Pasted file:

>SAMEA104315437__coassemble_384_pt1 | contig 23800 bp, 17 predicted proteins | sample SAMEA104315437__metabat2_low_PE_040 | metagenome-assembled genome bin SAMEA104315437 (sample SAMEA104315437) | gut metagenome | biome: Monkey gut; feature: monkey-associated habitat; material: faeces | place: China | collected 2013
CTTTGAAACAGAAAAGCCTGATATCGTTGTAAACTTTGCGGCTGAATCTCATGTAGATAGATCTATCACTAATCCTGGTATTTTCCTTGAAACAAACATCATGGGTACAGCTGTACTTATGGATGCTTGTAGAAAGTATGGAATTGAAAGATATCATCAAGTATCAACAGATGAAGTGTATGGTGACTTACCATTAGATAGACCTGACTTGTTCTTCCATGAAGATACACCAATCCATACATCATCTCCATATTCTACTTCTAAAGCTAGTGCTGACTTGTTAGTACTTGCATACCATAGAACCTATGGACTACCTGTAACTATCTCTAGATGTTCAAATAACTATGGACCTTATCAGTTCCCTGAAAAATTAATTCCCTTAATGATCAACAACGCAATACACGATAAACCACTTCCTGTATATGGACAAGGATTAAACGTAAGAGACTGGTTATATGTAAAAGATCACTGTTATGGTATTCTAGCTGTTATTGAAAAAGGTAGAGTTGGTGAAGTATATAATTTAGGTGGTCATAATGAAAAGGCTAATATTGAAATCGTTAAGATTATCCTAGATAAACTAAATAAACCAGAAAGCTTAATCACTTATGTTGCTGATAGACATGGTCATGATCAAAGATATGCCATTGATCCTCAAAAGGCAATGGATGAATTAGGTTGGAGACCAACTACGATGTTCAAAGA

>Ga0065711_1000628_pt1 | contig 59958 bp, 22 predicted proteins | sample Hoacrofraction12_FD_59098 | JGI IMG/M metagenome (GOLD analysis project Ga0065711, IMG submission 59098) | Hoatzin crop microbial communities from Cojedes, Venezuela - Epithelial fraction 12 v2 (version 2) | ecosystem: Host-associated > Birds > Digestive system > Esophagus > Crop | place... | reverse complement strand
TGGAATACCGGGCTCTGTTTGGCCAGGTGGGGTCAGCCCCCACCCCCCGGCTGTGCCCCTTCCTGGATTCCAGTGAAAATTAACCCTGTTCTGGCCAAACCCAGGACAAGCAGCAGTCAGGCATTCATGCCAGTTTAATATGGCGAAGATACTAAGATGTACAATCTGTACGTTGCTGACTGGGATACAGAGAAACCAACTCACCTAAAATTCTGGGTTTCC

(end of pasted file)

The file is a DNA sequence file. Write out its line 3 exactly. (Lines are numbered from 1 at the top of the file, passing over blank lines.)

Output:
>Ga0065711_1000628_pt1 | contig 59958 bp, 22 predicted proteins | sample Hoacrofraction12_FD_59098 | JGI IMG/M metagenome (GOLD analysis project Ga0065711, IMG submission 59098) | Hoatzin crop microbial communities from Cojedes, Venezuela - Epithelial fraction 12 v2 (version 2) | ecosystem: Host-associated > Birds > Digestive system > Esophagus > Crop | place... | reverse complement strand